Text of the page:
Why airlines can kick off sick passengers before a flight

2019-11-01 08:45
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If you're feeling a little under the weather the next time you fly, remember that your symptoms might get you kicked off the flight.

This recently happened to 47 people on a flight from Cape Verde to Manchester in the UK. There was a breakout on the island of gastric illness, and the pilot decided to boot those who were ill from the plane, including their healthy travel companions, reported The Independent. 

READ: The grimiest, germ-ridden places in airports and on planes 

But what rights does an airline have to offload passengers who appear sick? 

Besides spreading disease to other passengers and crew, sick people also have a high risk of having to divert the plane for a medical emergency, something that airlines try to avoid as much as possible. In most airlines' terms and conditions, there's normally a section that notes that they can refuse carriage if they deem a passenger unfit to fly.

Conditions are normally more strict for international flights than domestic, and airlines can be accommodating when arrangements have been made at least two days before flying alongside a medical form that needs to be signed by a doctor.

Sick passengers may be affected by the following:

  • Reduced atmospheric pressure (cabin air pressure changes greatly 15-30 minutes after take-off and before landing, and gas expansion and contraction can cause pain and pressure)
  • Reduced oxygen tension (The cabin is at a pressure equivalent to an altitude of 6 000 – 8 000 feet and oxygen partial pressure is approximately 20% less than on the ground). 

SEE: Health myths and risks of air travel - debunked 

What South African airlines say

Kulula, for example, stipulates that they can offload you "if you have refused or failed to undergo a health screening or a health examination requested by us or by a government or enforcement agency," which is similar for all airlines in South Africa. 

They also add that if "your condition is such that it is likely to interfere with and/or obstruct the crew in the performance of their duties and/or where your condition is likely to cause other passengers discomfort or cause them to complain" - so even with a hacking cough that sounds like a cat throwing up, you still might get the boot even if you're not contagious. 

ALSO SEE: 5 Ways that space travel can destroy the human body 

Flysafair also stipulates certain conditions regarding being flying fit.

"Medical passengers are passengers who have been physically or mentally compromised due to temporary or permanent disability or incapacity, have undergone surgery, hospitalisation, experienced illness or that require or depend on special services such as oxygen or use of specialised medical equipment.

"These passengers will require medical clearance to travel and must submit their doctors note along with the FlySafair special needs form directly to Flysafair no later than 48 hours prior to departure."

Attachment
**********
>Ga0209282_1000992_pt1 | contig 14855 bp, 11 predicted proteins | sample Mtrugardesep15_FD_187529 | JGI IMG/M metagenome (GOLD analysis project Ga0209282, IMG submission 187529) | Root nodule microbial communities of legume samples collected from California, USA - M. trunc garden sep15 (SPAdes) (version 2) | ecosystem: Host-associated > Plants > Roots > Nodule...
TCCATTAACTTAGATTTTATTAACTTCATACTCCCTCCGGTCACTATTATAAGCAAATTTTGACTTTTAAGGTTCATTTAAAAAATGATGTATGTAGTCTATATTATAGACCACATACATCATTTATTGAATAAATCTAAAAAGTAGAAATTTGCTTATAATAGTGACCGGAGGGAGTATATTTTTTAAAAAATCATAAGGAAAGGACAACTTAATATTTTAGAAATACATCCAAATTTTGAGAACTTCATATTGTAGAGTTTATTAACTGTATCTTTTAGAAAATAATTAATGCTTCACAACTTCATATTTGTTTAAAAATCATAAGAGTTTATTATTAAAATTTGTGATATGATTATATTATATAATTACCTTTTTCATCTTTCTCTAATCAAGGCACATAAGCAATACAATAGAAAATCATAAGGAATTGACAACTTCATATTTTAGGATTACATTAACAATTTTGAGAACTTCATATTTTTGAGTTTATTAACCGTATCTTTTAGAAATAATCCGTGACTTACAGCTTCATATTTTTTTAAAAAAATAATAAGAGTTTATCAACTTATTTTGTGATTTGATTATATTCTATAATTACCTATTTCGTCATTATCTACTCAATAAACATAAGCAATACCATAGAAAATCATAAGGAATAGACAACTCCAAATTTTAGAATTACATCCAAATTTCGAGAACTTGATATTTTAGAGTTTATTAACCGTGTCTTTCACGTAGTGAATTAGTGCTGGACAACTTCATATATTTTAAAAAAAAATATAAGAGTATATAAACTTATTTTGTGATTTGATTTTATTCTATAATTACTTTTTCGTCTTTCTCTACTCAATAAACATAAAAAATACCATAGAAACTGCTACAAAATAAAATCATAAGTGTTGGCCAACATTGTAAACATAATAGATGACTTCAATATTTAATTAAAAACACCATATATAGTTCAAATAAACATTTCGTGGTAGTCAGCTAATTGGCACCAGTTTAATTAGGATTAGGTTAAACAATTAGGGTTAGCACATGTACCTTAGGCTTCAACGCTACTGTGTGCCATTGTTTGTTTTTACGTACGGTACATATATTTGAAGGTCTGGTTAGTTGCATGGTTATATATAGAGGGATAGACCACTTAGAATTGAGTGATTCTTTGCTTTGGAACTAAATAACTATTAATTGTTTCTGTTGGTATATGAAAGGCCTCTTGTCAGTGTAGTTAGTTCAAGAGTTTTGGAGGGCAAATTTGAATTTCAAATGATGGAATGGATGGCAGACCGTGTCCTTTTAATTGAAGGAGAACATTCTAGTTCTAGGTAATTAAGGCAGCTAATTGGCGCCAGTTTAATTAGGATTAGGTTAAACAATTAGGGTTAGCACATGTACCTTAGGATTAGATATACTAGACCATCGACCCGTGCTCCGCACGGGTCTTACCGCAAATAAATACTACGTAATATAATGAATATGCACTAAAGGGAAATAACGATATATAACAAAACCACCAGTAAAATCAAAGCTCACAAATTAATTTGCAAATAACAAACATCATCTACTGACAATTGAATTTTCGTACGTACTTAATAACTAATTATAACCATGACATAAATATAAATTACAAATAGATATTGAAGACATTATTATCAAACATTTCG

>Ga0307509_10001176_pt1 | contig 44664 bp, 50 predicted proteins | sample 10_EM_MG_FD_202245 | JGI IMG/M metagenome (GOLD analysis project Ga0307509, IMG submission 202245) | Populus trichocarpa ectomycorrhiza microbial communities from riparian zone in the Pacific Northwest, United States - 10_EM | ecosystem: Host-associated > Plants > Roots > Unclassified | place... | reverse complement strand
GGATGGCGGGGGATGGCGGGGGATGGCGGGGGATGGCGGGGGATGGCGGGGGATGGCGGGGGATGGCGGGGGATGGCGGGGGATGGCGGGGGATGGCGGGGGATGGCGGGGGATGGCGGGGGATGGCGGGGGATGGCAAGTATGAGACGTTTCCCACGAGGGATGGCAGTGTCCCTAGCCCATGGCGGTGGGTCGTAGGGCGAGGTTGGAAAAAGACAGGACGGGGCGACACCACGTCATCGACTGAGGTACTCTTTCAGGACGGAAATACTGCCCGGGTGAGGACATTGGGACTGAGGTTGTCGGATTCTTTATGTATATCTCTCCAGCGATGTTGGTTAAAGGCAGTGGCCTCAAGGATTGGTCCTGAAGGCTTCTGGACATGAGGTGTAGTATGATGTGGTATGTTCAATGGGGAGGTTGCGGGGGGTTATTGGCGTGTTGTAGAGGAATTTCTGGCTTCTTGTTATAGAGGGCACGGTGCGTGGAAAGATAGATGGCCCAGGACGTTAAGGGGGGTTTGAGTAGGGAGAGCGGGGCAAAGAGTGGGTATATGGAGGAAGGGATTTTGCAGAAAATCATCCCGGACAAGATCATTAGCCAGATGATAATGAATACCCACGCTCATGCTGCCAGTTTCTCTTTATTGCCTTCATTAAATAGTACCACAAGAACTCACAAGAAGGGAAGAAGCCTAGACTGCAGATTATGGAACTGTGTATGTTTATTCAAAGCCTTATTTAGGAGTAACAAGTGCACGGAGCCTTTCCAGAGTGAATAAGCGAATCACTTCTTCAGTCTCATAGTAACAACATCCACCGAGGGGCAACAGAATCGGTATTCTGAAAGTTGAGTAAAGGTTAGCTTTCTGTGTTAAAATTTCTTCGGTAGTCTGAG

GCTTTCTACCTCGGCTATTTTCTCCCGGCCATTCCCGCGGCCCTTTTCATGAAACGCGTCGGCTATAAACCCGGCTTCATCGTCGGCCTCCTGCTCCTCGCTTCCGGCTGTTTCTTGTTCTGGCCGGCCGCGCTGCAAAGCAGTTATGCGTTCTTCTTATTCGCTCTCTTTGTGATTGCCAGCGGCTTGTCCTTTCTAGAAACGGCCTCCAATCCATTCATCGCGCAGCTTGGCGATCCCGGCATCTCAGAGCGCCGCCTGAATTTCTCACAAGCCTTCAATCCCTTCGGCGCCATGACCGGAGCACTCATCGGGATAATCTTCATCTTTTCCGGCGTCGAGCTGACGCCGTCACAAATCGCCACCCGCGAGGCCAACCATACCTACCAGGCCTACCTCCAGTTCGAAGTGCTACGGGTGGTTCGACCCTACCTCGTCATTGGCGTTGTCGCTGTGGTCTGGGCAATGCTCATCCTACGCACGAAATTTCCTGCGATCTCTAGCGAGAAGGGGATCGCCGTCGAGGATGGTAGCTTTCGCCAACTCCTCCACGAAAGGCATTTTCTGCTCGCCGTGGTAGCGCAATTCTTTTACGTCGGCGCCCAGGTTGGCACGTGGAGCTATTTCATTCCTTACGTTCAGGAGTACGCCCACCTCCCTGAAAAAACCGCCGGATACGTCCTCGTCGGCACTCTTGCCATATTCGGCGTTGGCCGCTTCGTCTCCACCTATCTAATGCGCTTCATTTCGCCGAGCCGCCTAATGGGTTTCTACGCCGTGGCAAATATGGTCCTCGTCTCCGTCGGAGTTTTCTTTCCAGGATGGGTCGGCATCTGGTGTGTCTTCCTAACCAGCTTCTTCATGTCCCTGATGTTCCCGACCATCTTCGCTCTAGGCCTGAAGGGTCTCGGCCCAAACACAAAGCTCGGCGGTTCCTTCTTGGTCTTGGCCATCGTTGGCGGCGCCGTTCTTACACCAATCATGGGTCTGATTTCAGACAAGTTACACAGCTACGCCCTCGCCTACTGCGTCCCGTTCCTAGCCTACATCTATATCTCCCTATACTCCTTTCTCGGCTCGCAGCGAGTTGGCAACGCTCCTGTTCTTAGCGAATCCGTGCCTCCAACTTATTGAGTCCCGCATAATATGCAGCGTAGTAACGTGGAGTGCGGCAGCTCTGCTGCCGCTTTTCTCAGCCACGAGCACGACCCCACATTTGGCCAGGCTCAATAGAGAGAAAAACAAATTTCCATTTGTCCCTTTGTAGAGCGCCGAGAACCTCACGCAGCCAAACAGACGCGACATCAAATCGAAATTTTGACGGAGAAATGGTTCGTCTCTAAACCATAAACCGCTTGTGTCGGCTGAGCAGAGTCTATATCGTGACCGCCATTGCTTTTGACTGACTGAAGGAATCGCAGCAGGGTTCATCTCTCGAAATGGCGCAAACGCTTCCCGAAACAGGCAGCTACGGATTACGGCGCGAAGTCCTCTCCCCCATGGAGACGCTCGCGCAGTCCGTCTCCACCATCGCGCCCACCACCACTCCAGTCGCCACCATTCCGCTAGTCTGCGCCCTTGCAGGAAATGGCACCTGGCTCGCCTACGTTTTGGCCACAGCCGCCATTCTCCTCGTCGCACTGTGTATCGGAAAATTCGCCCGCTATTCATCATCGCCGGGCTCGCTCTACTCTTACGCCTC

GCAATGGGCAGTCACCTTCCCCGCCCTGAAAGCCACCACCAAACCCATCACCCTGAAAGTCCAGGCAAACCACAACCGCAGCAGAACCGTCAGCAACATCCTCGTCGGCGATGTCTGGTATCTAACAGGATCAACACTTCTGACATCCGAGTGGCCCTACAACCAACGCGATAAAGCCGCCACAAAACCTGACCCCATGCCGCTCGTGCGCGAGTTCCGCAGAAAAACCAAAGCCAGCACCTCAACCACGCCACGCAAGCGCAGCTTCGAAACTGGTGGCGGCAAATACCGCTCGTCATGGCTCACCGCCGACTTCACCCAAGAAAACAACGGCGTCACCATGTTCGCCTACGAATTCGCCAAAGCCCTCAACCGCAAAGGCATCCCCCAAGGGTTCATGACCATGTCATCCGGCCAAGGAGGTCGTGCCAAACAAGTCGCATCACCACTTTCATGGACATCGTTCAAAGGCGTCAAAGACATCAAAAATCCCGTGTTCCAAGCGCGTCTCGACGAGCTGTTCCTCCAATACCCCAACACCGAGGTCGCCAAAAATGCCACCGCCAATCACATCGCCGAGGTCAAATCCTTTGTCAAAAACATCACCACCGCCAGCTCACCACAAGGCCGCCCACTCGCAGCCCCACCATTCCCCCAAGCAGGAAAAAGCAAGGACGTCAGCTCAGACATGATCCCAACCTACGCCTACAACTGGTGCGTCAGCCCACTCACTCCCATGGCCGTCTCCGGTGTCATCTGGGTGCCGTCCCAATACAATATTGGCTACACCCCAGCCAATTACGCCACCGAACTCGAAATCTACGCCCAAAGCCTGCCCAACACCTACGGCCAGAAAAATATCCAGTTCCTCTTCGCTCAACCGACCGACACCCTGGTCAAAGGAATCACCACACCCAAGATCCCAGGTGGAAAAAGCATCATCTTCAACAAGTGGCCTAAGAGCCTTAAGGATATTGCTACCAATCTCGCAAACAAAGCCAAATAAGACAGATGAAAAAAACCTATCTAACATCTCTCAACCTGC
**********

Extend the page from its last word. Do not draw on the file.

READ: 10 Travel tips for a healthy holiday

South African Airways, which flies internationally, is more specific regarding conditions that require medical clearance from a doctor before flying:

  • Travellers who require a medical escort or in-flight medical treatment.
  • Travellers who have a communicable disease or infection.  Your doctor must state whether the condition poses a direct threat to the safety or health of others and any precautions necessary to prevent transmission.
  • Travellers who have been operated on or admitted to hospital within the previous two weeks.  Your doctor must state whether you have recovered completely, and if your condition has stabilised sufficiently enough to travel by commercial air transport.
  • Travellers suffering from an acute or chronic medical condition for which they might need to take medication during the flight.
  • Travellers who suffer from any acute or severe symptoms, such as difficulty in breathing, high fever, severe pain, etc. 
  • Travellers who suffered from a recent major medical incident (heart attack, heart failure, stroke and respiratory failure or recent pneumothorax).
  • Travellers who suffered from thrombophlebitis.
  • Travellers who might develop any symptoms or behaviour that could harm the welfare of other passengers.
  • Travellers whose medical condition might be aggravated during or because of the flight.
  • Traveller who is travelling with a premature infant or an infant with a medical condition.
  • Traveller who is an unaccompanied minor with a medical condition.
  • Unstable mental illness/impairment.

But the best thing if you're unsure about your medical fitness to fly, is to consult a doctor and call up the airline at least three days before your flight. If you aren't able to fly in the end, airlines will refund you with a doctor's note - better safe than have to divert a plane full of pissed-off passengers.

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